From 28 January 2022, users of EudraGMDP from national competent will no longer introduce organisational data (organisation name and location address details) directly into the relevant fields on the EudraGMDP database. Instead, they will select the relevant organisation name and location address details, including the legally registered address, of the manufacturers/importers/distributors from the Agency’s organisation dictionary (so-called OMS).

It is therefore necessary that all organisations currently regulated through EudraGMDP (which appear on documents within EudraGMDP, including EU and non-EU manufacturers, importers and distributors of human and veterinary medicinal products and active substances are registered in OMS.

[a webinar on 12 Oct 2021 for industry users covers:-

  • Integration of EudraGMDP and OMS – implications for industry users;

  • OMS services and activities;

  • OMS change request process;

  • customer service (EMA Service Desk)

  • data quality management.

Registration details are available from the above hyperlink]


EDQM

Risk of the presence of mutagenic azido impurities in losartan active substance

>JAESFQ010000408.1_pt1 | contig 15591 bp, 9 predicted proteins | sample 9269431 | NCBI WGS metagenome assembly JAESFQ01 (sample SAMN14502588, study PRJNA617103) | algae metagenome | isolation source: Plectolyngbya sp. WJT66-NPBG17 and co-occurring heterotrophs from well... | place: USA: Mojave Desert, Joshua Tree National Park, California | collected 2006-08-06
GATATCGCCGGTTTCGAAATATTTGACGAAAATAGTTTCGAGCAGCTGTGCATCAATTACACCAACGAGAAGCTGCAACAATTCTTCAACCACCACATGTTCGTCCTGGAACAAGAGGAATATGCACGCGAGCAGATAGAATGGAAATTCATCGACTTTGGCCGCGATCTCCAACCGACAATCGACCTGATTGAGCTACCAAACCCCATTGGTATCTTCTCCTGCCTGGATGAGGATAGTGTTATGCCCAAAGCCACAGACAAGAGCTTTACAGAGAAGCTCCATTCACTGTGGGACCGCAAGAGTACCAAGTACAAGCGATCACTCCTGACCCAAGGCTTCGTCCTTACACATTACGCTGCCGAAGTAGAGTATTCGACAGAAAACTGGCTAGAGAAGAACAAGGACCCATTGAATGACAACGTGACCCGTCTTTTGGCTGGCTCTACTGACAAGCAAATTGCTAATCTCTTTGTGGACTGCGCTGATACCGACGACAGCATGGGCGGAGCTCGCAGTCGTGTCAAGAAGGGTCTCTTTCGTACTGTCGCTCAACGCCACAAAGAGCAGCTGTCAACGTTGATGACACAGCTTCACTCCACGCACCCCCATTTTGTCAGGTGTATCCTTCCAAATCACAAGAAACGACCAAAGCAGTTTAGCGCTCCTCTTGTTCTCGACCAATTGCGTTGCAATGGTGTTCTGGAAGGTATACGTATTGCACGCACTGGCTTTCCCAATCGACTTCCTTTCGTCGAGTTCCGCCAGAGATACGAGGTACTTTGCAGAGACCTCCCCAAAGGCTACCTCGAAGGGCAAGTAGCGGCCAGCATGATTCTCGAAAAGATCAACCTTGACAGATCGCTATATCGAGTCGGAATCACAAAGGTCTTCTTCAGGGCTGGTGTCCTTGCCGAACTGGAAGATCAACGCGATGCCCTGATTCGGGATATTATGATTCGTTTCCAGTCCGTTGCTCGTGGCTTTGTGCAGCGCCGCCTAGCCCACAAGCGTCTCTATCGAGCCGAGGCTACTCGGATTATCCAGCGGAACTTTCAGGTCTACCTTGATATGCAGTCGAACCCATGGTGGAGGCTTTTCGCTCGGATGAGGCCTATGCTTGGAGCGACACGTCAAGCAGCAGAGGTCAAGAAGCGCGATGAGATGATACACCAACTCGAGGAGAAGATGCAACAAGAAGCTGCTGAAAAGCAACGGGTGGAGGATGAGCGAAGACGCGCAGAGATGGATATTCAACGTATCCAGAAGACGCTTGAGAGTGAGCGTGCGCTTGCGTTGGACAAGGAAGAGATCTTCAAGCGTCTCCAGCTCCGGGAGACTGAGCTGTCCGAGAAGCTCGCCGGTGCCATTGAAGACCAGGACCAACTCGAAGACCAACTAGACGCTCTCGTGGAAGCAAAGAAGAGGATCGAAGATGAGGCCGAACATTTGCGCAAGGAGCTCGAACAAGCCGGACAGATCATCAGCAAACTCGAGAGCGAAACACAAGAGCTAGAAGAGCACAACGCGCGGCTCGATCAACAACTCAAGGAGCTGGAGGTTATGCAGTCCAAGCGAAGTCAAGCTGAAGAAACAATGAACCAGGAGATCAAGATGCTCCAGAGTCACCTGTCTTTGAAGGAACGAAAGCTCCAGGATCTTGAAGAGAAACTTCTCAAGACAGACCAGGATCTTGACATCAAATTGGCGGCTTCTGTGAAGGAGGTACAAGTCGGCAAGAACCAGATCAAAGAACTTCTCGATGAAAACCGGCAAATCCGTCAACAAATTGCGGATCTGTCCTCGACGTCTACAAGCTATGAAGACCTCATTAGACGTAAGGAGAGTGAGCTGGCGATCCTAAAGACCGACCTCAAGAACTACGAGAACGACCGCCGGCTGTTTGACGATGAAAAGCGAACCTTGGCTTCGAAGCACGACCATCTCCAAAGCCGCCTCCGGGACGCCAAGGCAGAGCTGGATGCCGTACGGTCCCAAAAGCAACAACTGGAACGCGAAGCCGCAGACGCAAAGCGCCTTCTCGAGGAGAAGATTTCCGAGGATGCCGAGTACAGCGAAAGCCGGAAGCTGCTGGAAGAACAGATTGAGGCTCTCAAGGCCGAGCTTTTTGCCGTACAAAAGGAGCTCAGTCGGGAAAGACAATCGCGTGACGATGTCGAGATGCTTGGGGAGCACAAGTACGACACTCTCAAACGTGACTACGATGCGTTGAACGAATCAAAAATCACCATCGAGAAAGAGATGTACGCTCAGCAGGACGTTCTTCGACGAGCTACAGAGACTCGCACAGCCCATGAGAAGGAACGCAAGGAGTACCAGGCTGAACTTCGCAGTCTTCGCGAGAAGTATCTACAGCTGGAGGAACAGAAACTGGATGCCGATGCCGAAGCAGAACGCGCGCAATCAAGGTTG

In April 2021, the EDQM reported that it had received information about the possible presence of potentially mutagenic azido impurities in certain sartan active substances. Investigations requested by the EDQM indicated that only a few sources were impacted. A number of measures were taken to ensure that any active substance containing these impurities above the acceptable level would not be released onto the market. In addition, any impacted holders of a Certificate of Suitability (CEP) were requested to take corrective action to ensure that such impurities do not exceed their acceptable limits in the future. The EDQM review of these actions in the impacted sources has been completed for some manufacturers and is well advanced for others.

These recent investigations recently resulted in the identification of another azido impurity that has so far only been detected in losartan potassium: 5-[4'-[(5-(azidomethyl)-2-butyl-4-chloro-1H-imidazol-1-yl)methyl]-[1,1'-biphenyl]2-yl]-1H-tetrazole (CAS 727718-93-6) (“losartan azido impurity”). This impurity has tested positive in a bacterial mutagenicity (Ames) test.

In the absence of additional information from in vivo studies, it is necessary to ensure that this azido impurity is controlled at or below the Threshold of Toxicological Concern (TTC). The sources impacted by this azido issue have been identified and the EDQM’s review of any necessary corrective action taken by companies is currently either complete or well advanced.

Addressing the presence of azido impurities in sartan active substances – and ensuring users of such medicines are protected from any potential risk – is of the highest priority to the EDQM. The EDQM will therefore take any necessary action on CEPs (e.g. suspension) when CEP holders are considered not to be fully engaged in meeting these objectives.

Certification of suitability (CEP): revised terms of reference and rules of procedure

A revised version of the terms of reference and rules of procedure for the CEP procedure has been adopted and is available on the EDQM website.